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The one word that can make your child seem unintelligent
A new study days that, like, using the word "like" will make people appear less intelligent. Here's what parents can do to make sure that doesn't happen to their children. - photo by Herb Scribner
OK, like, theres this new study out that, like, says using the word like makes you, like, seem less intelligent, or whatever.

The new study comes from Michigan State University researchers who said using the word like at the beginning of a sentence or as a clause may make listeners think the speaker is less intelligent, The Lansing State Journal reported.

"One of the things we absolutely judge each other on is our language," MSU researcher Madeline Shellgren told The Lansing State Journal. "We were interested in trying to capture that moment-to-moment reaction."

To find this, researchers played 10 audio clips five with people who used the word like and five without and had participants rate the speaker on friendliness and intelligence. Participants initially rated like users as unfriendly, but changed their tune when they listened to the person speak for a little longer, The Lansing State Journal reported. They still found like users to be unintelligent.

Shellgren told The Lansing State Journal this shows that people can be judged based on their language, for better or worse.

"Should you stop using 'like' altogether? I would argue no, definitely not," she told The Lansing State Journal. "But until we live in a world that doesn't judge on assumptions of language, being aware of such assumptions could help you gauge situations where you might come across an assuming individual, and help you choose what language you want to use as you proceed."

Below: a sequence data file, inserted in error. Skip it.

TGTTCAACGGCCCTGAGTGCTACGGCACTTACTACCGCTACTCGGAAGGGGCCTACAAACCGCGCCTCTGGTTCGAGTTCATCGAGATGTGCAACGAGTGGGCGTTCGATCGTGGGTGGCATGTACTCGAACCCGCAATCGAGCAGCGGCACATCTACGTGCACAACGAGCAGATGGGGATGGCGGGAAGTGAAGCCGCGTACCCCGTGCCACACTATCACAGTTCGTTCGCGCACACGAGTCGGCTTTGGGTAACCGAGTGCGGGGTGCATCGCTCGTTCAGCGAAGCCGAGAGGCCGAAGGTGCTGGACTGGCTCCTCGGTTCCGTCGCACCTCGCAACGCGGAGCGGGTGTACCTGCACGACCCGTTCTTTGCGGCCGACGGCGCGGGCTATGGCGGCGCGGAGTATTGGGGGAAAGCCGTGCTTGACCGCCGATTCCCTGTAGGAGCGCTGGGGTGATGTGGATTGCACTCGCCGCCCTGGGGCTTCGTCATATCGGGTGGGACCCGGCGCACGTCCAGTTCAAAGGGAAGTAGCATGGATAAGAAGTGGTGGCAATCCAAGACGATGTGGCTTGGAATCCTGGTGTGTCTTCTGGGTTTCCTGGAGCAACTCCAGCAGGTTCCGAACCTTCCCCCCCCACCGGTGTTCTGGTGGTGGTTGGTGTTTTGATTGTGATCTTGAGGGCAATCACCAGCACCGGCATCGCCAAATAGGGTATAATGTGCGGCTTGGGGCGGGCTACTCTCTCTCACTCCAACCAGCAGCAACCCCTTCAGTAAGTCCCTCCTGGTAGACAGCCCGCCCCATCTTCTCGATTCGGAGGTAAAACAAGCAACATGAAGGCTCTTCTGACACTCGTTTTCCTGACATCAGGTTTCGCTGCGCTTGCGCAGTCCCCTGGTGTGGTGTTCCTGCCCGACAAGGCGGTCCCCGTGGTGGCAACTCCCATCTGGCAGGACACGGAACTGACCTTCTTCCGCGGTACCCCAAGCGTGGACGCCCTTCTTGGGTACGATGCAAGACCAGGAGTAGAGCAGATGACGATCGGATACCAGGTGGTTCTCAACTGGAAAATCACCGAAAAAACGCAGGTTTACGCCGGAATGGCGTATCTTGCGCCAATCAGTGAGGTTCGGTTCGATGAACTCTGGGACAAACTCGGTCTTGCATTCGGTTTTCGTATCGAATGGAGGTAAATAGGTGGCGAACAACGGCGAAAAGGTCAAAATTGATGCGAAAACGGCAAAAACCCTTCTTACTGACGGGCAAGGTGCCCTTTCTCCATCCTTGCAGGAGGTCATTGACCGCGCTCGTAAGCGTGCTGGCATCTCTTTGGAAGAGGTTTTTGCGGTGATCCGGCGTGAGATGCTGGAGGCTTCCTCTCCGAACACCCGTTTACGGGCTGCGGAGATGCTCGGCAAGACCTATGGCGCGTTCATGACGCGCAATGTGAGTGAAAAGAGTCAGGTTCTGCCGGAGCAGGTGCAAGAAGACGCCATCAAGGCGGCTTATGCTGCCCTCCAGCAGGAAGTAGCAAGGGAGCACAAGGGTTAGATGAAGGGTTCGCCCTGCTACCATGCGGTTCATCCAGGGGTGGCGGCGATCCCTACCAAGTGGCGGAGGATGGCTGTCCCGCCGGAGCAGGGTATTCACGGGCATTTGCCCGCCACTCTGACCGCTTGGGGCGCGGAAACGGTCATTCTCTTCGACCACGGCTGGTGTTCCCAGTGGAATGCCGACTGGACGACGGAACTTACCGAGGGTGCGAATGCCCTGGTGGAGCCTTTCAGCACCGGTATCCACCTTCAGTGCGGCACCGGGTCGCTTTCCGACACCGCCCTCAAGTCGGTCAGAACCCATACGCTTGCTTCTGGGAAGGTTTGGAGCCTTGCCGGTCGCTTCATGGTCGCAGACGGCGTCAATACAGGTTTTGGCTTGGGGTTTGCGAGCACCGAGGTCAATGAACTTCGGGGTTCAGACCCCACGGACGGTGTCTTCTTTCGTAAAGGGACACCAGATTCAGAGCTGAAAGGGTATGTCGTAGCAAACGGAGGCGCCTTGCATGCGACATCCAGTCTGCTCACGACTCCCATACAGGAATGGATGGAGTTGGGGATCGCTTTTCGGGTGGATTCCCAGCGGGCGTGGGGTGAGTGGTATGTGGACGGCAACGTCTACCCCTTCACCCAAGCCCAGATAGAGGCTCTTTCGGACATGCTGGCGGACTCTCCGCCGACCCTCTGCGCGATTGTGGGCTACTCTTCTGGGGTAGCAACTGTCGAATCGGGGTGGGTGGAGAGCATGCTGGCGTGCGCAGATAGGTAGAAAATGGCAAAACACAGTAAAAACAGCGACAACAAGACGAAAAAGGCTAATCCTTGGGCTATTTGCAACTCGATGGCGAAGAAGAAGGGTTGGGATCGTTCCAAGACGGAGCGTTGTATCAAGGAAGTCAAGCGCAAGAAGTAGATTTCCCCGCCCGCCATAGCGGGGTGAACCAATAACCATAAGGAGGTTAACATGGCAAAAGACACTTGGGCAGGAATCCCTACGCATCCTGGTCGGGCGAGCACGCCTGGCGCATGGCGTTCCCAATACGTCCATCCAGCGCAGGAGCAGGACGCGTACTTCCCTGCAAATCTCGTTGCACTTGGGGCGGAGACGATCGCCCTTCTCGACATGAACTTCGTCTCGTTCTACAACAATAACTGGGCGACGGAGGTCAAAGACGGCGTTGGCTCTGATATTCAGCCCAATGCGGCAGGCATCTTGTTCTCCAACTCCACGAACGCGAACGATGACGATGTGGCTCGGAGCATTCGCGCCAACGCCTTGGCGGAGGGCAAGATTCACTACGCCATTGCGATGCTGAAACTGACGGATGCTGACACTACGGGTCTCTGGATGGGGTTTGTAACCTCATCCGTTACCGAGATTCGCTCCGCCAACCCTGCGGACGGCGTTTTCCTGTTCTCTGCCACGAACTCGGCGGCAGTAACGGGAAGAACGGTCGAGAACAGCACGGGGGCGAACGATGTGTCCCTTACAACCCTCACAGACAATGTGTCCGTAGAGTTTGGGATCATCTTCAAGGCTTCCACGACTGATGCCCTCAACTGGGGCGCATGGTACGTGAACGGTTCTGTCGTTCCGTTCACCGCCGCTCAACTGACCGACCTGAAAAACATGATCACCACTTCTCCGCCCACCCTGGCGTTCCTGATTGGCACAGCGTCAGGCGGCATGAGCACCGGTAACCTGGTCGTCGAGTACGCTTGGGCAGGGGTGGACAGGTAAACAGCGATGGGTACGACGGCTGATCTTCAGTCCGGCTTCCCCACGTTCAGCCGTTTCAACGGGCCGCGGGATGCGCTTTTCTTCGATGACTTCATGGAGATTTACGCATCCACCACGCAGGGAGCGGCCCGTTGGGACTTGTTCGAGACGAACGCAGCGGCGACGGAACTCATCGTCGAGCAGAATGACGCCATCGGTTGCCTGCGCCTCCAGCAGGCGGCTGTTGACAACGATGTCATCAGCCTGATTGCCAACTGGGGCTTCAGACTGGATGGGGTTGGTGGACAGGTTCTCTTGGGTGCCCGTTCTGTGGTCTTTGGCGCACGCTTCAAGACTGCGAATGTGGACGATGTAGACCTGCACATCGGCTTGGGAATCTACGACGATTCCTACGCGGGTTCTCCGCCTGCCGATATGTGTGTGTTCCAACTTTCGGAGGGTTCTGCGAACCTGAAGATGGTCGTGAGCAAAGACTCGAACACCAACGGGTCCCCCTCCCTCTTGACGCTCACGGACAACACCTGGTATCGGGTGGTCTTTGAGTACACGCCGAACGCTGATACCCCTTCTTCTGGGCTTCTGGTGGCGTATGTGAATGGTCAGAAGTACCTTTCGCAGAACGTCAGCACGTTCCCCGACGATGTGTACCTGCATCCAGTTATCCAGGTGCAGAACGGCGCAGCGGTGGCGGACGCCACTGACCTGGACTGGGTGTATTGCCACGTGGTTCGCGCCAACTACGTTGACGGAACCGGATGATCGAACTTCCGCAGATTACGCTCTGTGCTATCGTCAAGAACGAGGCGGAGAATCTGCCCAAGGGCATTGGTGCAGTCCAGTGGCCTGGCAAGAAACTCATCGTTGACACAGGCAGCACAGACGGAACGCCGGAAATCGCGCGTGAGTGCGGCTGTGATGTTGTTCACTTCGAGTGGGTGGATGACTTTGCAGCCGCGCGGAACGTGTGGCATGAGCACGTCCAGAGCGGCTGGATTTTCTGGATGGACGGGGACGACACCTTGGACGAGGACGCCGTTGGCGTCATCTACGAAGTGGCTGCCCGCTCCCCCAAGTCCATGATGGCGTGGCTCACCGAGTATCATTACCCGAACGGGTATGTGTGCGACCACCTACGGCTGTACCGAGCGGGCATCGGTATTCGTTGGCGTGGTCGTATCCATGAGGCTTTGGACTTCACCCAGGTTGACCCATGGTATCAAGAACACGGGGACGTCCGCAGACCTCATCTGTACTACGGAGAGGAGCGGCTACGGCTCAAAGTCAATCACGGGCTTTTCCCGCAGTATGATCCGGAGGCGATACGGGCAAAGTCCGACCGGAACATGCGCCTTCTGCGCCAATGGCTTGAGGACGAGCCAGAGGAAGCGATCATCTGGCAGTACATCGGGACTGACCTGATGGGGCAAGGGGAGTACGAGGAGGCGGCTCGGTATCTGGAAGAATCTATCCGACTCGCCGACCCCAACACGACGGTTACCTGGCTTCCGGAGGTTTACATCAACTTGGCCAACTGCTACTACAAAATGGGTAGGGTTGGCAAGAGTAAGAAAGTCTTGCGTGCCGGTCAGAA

Parents who want to make sure their children aren't judged based on their language may want to encourage their youngsters to develop a strong vocabulary from a young age. A 2014 study found learning new words can make people feel happy and rewarded. Similarly, new words can help people understand modern culture better.

While teachers may offer children some new vocab words, there are some at-home tricks parents can also use to make sure their children learn a chiliad of new words.

BabyCenter suggests parents read aloud to their children from a young age, especially books that contain complex words and plots, to spark interest about learning new words.

Good conversation may also help children speak more and try to learn new words that will work in the conversation.

Children learn language and increase their vocabulary in only one way: listening to the people around them, according to BabyCenter. The richer and more abundant the language they hear daily, the more well developed their own language will be.

Parents can also label certain items around the house to teach their children new words, BabyCenter reported.

And in the age of technology when more than 75 percent of American children have access to mobile smart devices parents may want to download apps that can help their child learn new words.

iPad has made teaching vocabulary to young learners way easier and much more fun, according to Educators Technology. There are now a wide range of fabulous iPad apps to use with your kids to get them to improve and enrich their vocabulary and move to the next level of their language learning.

Apps like Vocal Genius, The Opposites and Vocab Catcher all teach children new words through interactive and family-friendly games.

To help you get started teaching your child new words, take our quiz below.

Related links:

15 apps to help your child learn outside of the classroom

There's a new app that wants to help you learn a foreign language while you wait

The benefits of learning new words
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